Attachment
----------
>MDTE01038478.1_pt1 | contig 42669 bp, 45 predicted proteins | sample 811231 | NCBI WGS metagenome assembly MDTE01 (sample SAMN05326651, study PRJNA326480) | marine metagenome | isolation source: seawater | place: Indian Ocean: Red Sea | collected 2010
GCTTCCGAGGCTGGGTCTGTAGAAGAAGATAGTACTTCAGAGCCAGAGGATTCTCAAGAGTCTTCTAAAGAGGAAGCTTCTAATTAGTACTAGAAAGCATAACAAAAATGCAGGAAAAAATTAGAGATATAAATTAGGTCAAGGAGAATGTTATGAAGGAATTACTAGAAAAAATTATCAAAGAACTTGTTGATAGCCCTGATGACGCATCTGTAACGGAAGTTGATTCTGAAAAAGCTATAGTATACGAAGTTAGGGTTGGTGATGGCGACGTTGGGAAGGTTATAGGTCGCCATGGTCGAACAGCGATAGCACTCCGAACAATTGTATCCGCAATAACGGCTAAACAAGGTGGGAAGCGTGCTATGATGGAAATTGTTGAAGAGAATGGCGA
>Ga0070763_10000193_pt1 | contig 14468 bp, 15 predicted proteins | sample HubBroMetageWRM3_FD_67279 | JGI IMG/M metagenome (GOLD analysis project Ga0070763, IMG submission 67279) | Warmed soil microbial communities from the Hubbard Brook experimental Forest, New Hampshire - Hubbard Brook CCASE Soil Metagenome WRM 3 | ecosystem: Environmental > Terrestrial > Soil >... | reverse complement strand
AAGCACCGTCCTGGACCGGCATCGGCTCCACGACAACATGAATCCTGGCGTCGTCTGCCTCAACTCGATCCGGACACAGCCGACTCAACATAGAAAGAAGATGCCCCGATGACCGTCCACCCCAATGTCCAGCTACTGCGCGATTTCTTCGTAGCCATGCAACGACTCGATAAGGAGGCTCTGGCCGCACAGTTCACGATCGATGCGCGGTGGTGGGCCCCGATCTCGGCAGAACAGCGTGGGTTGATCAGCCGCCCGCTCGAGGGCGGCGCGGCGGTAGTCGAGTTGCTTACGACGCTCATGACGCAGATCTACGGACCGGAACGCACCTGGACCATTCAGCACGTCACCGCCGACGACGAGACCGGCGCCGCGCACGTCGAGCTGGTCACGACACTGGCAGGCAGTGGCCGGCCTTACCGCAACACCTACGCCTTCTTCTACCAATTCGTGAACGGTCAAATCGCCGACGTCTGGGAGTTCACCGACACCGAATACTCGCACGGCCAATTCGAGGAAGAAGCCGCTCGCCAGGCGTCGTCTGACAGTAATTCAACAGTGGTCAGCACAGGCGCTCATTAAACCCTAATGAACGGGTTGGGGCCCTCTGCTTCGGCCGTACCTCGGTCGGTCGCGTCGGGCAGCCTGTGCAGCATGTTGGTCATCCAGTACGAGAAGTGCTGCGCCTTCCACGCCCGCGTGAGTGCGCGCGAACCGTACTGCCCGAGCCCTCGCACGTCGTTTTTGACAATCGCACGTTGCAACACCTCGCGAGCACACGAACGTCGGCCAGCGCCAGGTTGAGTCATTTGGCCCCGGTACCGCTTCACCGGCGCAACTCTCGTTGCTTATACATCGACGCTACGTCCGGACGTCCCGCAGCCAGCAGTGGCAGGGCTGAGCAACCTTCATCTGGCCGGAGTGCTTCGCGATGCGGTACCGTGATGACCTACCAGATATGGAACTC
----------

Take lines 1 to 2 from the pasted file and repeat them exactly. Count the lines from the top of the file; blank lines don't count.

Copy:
>MDTE01038478.1_pt1 | contig 42669 bp, 45 predicted proteins | sample 811231 | NCBI WGS metagenome assembly MDTE01 (sample SAMN05326651, study PRJNA326480) | marine metagenome | isolation source: seawater | place: Indian Ocean: Red Sea | collected 2010
GCTTCCGAGGCTGGGTCTGTAGAAGAAGATAGTACTTCAGAGCCAGAGGATTCTCAAGAGTCTTCTAAAGAGGAAGCTTCTAATTAGTACTAGAAAGCATAACAAAAATGCAGGAAAAAATTAGAGATATAAATTAGGTCAAGGAGAATGTTATGAAGGAATTACTAGAAAAAATTATCAAAGAACTTGTTGATAGCCCTGATGACGCATCTGTAACGGAAGTTGATTCTGAAAAAGCTATAGTATACGAAGTTAGGGTTGGTGATGGCGACGTTGGGAAGGTTATAGGTCGCCATGGTCGAACAGCGATAGCACTCCGAACAATTGTATCCGCAATAACGGCTAAACAAGGTGGGAAGCGTGCTATGATGGAAATTGTTGAAGAGAATGGCGA